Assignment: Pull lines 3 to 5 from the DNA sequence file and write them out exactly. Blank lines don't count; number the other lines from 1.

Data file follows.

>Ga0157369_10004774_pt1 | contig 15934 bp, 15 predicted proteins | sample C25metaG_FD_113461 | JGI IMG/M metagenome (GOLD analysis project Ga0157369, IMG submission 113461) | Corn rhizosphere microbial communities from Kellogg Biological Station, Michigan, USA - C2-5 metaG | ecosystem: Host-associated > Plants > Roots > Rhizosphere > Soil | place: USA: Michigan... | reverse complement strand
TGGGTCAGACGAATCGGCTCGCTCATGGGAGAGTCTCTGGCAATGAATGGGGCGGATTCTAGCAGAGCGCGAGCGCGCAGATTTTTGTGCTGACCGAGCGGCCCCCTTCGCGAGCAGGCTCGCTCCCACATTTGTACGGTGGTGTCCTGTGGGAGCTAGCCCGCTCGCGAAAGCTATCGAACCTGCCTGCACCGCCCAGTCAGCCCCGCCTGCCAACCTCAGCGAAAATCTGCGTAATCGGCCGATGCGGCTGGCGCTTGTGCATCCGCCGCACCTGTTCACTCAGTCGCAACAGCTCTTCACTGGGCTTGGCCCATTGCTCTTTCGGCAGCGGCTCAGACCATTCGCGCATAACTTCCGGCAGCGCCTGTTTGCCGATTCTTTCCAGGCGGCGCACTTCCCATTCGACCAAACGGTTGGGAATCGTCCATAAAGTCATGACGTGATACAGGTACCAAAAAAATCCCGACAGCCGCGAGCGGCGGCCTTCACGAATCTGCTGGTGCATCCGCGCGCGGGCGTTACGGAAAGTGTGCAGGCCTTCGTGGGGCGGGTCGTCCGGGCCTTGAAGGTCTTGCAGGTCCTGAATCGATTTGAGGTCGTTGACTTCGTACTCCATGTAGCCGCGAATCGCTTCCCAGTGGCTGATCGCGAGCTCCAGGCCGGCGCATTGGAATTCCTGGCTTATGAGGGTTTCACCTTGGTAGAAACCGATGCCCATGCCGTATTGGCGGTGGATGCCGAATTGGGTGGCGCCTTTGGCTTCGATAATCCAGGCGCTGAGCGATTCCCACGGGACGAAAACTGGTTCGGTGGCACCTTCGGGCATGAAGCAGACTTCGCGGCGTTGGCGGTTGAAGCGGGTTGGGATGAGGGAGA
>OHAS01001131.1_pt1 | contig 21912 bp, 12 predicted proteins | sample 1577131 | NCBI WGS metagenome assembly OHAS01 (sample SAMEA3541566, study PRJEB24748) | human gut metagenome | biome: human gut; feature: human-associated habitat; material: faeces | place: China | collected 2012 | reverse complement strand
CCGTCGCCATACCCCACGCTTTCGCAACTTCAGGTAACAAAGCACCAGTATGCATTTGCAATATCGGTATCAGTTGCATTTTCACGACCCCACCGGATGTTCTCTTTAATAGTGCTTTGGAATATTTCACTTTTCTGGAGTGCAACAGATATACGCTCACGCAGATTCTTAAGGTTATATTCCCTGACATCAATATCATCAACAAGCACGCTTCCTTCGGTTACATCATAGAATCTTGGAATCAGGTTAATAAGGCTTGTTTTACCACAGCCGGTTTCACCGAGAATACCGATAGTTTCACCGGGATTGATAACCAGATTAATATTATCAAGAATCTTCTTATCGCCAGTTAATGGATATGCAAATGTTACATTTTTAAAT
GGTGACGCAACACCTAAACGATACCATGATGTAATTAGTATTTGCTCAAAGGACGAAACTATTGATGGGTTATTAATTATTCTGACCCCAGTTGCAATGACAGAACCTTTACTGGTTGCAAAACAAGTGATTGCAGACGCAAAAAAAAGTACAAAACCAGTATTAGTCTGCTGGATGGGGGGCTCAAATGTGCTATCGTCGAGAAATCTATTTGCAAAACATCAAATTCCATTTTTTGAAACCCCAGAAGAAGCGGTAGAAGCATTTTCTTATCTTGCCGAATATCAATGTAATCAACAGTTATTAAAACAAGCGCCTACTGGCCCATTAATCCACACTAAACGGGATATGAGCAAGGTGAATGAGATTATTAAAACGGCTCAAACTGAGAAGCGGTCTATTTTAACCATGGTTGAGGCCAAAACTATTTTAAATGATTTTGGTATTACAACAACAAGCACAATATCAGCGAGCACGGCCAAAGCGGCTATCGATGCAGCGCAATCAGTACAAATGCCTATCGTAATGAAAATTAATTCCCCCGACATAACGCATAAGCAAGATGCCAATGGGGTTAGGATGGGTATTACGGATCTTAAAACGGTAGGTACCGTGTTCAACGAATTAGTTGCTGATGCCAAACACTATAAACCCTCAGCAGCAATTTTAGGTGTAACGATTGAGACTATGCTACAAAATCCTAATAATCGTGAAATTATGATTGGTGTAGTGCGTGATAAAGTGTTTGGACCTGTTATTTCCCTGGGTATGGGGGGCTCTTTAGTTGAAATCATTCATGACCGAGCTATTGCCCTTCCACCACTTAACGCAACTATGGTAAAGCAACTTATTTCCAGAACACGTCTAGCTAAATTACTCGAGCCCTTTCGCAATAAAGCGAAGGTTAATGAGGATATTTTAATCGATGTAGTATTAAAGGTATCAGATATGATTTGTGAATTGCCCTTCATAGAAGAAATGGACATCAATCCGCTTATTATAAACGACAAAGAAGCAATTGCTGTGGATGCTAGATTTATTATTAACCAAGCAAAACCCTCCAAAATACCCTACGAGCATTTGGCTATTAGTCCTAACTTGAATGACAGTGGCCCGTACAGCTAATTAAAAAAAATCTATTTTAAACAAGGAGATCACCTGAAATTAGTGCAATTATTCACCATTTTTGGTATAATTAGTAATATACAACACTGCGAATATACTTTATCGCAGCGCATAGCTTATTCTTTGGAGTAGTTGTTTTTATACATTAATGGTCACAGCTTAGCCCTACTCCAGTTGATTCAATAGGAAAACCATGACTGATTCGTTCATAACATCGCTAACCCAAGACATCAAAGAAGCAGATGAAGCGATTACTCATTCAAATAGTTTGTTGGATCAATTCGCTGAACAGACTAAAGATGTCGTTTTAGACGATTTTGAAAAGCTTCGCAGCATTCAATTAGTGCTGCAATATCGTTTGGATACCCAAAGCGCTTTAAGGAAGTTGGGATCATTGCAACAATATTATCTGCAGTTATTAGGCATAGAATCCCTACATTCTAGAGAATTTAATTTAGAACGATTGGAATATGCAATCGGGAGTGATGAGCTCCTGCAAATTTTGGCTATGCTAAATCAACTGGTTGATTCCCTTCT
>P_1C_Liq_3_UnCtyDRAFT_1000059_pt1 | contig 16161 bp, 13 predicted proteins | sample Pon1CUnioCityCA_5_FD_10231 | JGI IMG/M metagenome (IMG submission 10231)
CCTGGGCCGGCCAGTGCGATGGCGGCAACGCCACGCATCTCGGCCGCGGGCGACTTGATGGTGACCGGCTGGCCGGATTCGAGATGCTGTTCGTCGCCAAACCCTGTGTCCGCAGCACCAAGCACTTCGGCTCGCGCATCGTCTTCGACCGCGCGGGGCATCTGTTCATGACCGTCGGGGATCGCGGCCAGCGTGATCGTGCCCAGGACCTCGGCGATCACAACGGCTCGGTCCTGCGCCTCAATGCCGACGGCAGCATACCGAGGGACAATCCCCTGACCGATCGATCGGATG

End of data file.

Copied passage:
>OHAS01001131.1_pt1 | contig 21912 bp, 12 predicted proteins | sample 1577131 | NCBI WGS metagenome assembly OHAS01 (sample SAMEA3541566, study PRJEB24748) | human gut metagenome | biome: human gut; feature: human-associated habitat; material: faeces | place: China | collected 2012 | reverse complement strand
CCGTCGCCATACCCCACGCTTTCGCAACTTCAGGTAACAAAGCACCAGTATGCATTTGCAATATCGGTATCAGTTGCATTTTCACGACCCCACCGGATGTTCTCTTTAATAGTGCTTTGGAATATTTCACTTTTCTGGAGTGCAACAGATATACGCTCACGCAGATTCTTAAGGTTATATTCCCTGACATCAATATCATCAACAAGCACGCTTCCTTCGGTTACATCATAGAATCTTGGAATCAGGTTAATAAGGCTTGTTTTACCACAGCCGGTTTCACCGAGAATACCGATAGTTTCACCGGGATTGATAACCAGATTAATATTATCAAGAATCTTCTTATCGCCAGTTAATGGATATGCAAATGTTACATTTTTAAAT
GGTGACGCAACACCTAAACGATACCATGATGTAATTAGTATTTGCTCAAAGGACGAAACTATTGATGGGTTATTAATTATTCTGACCCCAGTTGCAATGACAGAACCTTTACTGGTTGCAAAACAAGTGATTGCAGACGCAAAAAAAAGTACAAAACCAGTATTAGTCTGCTGGATGGGGGGCTCAAATGTGCTATCGTCGAGAAATCTATTTGCAAAACATCAAATTCCATTTTTTGAAACCCCAGAAGAAGCGGTAGAAGCATTTTCTTATCTTGCCGAATATCAATGTAATCAACAGTTATTAAAACAAGCGCCTACTGGCCCATTAATCCACACTAAACGGGATATGAGCAAGGTGAATGAGATTATTAAAACGGCTCAAACTGAGAAGCGGTCTATTTTAACCATGGTTGAGGCCAAAACTATTTTAAATGATTTTGGTATTACAACAACAAGCACAATATCAGCGAGCACGGCCAAAGCGGCTATCGATGCAGCGCAATCAGTACAAATGCCTATCGTAATGAAAATTAATTCCCCCGACATAACGCATAAGCAAGATGCCAATGGGGTTAGGATGGGTATTACGGATCTTAAAACGGTAGGTACCGTGTTCAACGAATTAGTTGCTGATGCCAAACACTATAAACCCTCAGCAGCAATTTTAGGTGTAACGATTGAGACTATGCTACAAAATCCTAATAATCGTGAAATTATGATTGGTGTAGTGCGTGATAAAGTGTTTGGACCTGTTATTTCCCTGGGTATGGGGGGCTCTTTAGTTGAAATCATTCATGACCGAGCTATTGCCCTTCCACCACTTAACGCAACTATGGTAAAGCAACTTATTTCCAGAACACGTCTAGCTAAATTACTCGAGCCCTTTCGCAATAAAGCGAAGGTTAATGAGGATATTTTAATCGATGTAGTATTAAAGGTATCAGATATGATTTGTGAATTGCCCTTCATAGAAGAAATGGACATCAATCCGCTTATTATAAACGACAAAGAAGCAATTGCTGTGGATGCTAGATTTATTATTAACCAAGCAAAACCCTCCAAAATACCCTACGAGCATTTGGCTATTAGTCCTAACTTGAATGACAGTGGCCCGTACAGCTAATTAAAAAAAATCTATTTTAAACAAGGAGATCACCTGAAATTAGTGCAATTATTCACCATTTTTGGTATAATTAGTAATATACAACACTGCGAATATACTTTATCGCAGCGCATAGCTTATTCTTTGGAGTAGTTGTTTTTATACATTAATGGTCACAGCTTAGCCCTACTCCAGTTGATTCAATAGGAAAACCATGACTGATTCGTTCATAACATCGCTAACCCAAGACATCAAAGAAGCAGATGAAGCGATTACTCATTCAAATAGTTTGTTGGATCAATTCGCTGAACAGACTAAAGATGTCGTTTTAGACGATTTTGAAAAGCTTCGCAGCATTCAATTAGTGCTGCAATATCGTTTGGATACCCAAAGCGCTTTAAGGAAGTTGGGATCATTGCAACAATATTATCTGCAGTTATTAGGCATAGAATCCCTACATTCTAGAGAATTTAATTTAGAACGATTGGAATATGCAATCGGGAGTGATGAGCTCCTGCAAATTTTGGCTATGCTAAATCAACTGGTTGATTCCCTTCT